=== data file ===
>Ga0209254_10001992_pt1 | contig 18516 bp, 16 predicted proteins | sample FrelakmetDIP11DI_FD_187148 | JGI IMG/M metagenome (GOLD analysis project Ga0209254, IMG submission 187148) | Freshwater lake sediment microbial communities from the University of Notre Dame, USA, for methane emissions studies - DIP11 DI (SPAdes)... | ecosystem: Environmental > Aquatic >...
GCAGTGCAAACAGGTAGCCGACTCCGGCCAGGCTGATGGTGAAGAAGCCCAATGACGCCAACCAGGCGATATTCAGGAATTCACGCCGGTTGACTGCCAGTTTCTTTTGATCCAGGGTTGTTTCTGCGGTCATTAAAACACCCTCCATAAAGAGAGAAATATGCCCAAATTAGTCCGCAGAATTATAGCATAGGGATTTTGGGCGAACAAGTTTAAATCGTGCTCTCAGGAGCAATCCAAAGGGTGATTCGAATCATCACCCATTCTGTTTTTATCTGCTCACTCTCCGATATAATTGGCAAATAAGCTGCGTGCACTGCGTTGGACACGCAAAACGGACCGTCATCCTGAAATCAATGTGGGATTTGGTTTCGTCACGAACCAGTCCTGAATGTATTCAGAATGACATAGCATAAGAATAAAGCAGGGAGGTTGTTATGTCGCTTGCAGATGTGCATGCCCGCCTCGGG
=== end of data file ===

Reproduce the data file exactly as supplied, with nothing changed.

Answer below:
>Ga0209254_10001992_pt1 | contig 18516 bp, 16 predicted proteins | sample FrelakmetDIP11DI_FD_187148 | JGI IMG/M metagenome (GOLD analysis project Ga0209254, IMG submission 187148) | Freshwater lake sediment microbial communities from the University of Notre Dame, USA, for methane emissions studies - DIP11 DI (SPAdes)... | ecosystem: Environmental > Aquatic >...
GCAGTGCAAACAGGTAGCCGACTCCGGCCAGGCTGATGGTGAAGAAGCCCAATGACGCCAACCAGGCGATATTCAGGAATTCACGCCGGTTGACTGCCAGTTTCTTTTGATCCAGGGTTGTTTCTGCGGTCATTAAAACACCCTCCATAAAGAGAGAAATATGCCCAAATTAGTCCGCAGAATTATAGCATAGGGATTTTGGGCGAACAAGTTTAAATCGTGCTCTCAGGAGCAATCCAAAGGGTGATTCGAATCATCACCCATTCTGTTTTTATCTGCTCACTCTCCGATATAATTGGCAAATAAGCTGCGTGCACTGCGTTGGACACGCAAAACGGACCGTCATCCTGAAATCAATGTGGGATTTGGTTTCGTCACGAACCAGTCCTGAATGTATTCAGAATGACATAGCATAAGAATAAAGCAGGGAGGTTGTTATGTCGCTTGCAGATGTGCATGCCCGCCTCGGG